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Although most of the attention on Las Vegas focuses on its world-renowned resort corridor, there is much more to Sin City than just glitzy hotel-casinos. From the Strip and downtown to the suburbs, uncover the coolest neighborhoods in Las Vegas.
When people think of Las Vegas, they almost invariably think of the Strip, even though the famous four-mile (6.5-kilometer) stretch of hotel-casinos along Las Vegas Boulevard isn’t actually in the city of Las Vegas. Like much of the metropolitan area, it’s actually in an unincorporated area of Clark County. Generally bound by the Stratosphere to the north and Mandalay Bay to the south, the Strip features tens of thousands of hotel rooms and gambling of every type to suit every guest.
It’s also home to dozens of world-class restaurants and gorgeous showrooms that host resident performances from artists such as Celine Dion, Cirque du Soleil and Terry Fator. Host to the Vegas Golden Knights NHL team and the Las Vegas Aces WNBA team, the neighborhood is also home to the High Roller observation wheel, endless shopping – from high-end couture to kitschy gifts – and much more.
Las Vegas began downtown, which for years was the hub of both civic life and the tourist trade. These days, downtown is the place where tourists and residents mingle at classic hotel-casinos such as El Cortez, the Golden Nugget, the Plaza and the Golden Gate, which is the oldest hotel in Las Vegas (it opened in 1905). Most of downtown’s hotel-casinos sit along Fremont Street, part of which is covered by the cheesy but endearing Fremont Street Experience canopy, which displays light shows every night. East of Las Vegas Boulevard, Fremont is the place to visit if you’re in the hunt for trendy bars such as The Griffin and Commonwealth. Here, you’ll also find hip restaurants, including Le Thai and La Comida, and cultural outposts like The Bunkhouse Saloon and record store 11th Street Records.
However, downtown is far more than just Fremont Street; it’s also a residential area with a mix of luxury high-rises and vintage Vegas homes. Also, it’s still the center of local government, which means that anyone getting married in Vegas has to come downtown for a license, leading to the proliferation of quickie downtown wedding chapels.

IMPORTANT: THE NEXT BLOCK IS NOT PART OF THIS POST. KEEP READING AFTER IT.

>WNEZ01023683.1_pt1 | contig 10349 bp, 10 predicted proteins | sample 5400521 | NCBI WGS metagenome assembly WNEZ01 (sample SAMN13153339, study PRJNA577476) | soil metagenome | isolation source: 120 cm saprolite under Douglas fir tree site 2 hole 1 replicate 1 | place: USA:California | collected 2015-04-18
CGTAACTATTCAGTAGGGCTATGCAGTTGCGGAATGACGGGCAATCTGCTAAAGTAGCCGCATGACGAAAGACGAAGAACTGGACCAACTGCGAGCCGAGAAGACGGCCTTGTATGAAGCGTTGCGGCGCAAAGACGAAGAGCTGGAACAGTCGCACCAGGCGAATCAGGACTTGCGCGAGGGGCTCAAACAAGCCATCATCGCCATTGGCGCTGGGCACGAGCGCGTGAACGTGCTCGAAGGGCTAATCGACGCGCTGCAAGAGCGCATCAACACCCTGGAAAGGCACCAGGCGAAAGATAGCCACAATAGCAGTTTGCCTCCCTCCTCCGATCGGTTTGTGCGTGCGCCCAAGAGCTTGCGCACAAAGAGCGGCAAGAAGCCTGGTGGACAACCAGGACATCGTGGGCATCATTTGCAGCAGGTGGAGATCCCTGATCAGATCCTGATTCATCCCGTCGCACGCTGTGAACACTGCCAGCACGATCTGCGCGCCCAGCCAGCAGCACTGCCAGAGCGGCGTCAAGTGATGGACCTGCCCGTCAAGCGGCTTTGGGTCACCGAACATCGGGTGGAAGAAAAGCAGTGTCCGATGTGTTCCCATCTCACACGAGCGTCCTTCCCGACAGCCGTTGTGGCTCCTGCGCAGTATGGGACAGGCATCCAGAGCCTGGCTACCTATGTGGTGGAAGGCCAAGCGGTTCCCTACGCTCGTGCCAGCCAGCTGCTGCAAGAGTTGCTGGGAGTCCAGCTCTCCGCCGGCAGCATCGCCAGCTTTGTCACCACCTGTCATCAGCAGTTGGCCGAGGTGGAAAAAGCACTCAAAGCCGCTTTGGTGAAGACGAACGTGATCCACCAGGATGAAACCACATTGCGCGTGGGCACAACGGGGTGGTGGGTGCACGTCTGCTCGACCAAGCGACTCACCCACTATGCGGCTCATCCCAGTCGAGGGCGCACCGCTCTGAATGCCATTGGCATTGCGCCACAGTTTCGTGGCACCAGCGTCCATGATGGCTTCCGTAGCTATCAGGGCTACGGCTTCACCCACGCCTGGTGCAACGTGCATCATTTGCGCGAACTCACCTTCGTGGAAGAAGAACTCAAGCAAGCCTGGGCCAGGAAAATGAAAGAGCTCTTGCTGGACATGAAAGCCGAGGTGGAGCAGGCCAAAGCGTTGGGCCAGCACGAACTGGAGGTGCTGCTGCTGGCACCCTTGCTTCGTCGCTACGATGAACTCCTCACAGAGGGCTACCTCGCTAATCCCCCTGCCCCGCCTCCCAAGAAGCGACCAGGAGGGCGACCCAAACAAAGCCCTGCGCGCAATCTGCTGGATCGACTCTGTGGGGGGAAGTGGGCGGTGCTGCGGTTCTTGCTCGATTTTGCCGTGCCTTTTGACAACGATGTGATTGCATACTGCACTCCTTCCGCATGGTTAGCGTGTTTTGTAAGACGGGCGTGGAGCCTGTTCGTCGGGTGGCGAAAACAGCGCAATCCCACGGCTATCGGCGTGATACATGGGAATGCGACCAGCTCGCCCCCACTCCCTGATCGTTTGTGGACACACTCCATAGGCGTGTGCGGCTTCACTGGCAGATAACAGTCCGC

The 18-block area of downtown Las Vegas known as the Arts District first earned that designation thanks to the Arts Factory, a converted industrial building now home to various art galleries and shops. The Arts District grew from there, with other galleries and artists’ collectives sprouting up nearby and artists moving into the affordable housing close to their showrooms. The monthly First Friday helped popularize the Arts District as the center of Vegas’s alternative culture.
It now encompasses the funky stretch of Main Street that mixes antique shops with bars, such as Velveteen Rabbit and ReBAR (itself a combination of a bar and an antique shop), plus up-and-coming culinary destinations like Esther’s Kitchen. While East Fremont is downtown’s loud, boisterous entertainment center, the Arts District is the more laid-back gem.
When people move to Vegas with their families and want to replicate familiar suburban life, they often head to this master-planned community. Founded by the Howard Hughes Corporation (and named after Hughes’s grandmother) in 1988, the area has been steadily growing ever since. Summerlin is the place many of the city’s biggest names call home, and it’s also where average families send their kids to school, do their shopping and spend time at the park on the weekends.
However, that doesn’t mean there’s nothing for tourists to explore; Red Rock Resort and JW Marriott (with the attached Rampart Casino) are both top-notch hotel-casinos worth visiting. Downtown Summerlin is a massive shopping and dining complex that also houses the Las Vegas Ballpark (home of the minor-league Las Vegas Aviators) and the practice facility for the Vegas Golden Knights. Also, if you’re in the mood for outdoor activities, the natural beauty of Red Rock Canyon is just a short drive from the edge of Summerlin.
The first Las Vegas suburb initially sprouted during World War II around the Basic Magnesium Plant, and it was mainly an industrial center until development shifted in the 1980s. These days, Henderson is a mix of quiet residential enclaves and more commercial areas, including the Fiesta, Green Valley Ranch and Sunset Station hotel-casinos. It also has a slowly revitalizing downtown area, home to the so-called “booze district” of local breweries and distilleries, and a restaurant scene that mixes suburban staples with adventurous gourmet outposts, such as Kitchen Table and The Stove.
Unlike similar neighborhoods in other cities, Las Vegas’s Chinatown is a strictly commercial district, but it’s a strong reflection of the city’s substantial Asian community. Along just a few miles of Spring Mountain Road west of the Strip, there are more than 150 restaurants that provide a culinary trip around Asia and the entire world. Some of the highest-profile chefs in Vegas run small outposts in Chinatown, where lines for tables spill out onto the street even late at night.
In addition to top Asian restaurants like Raku, China Mama and Monta Ramen, Chinatown has everything from the city’s premier tiki bar (The Golden Tiki) to one of its longest-running community theaters (the Las Vegas Little Theatre). Many places are open until the wee hours, making Chinatown perfect for late-night eats or just grabbing a cup of tea with friends. It’s still a bit off the beaten path for many tourists, but its reputation is increasingly pulling travelers off the Strip.
This article is an updated version of a story created by Lauryn Wilder.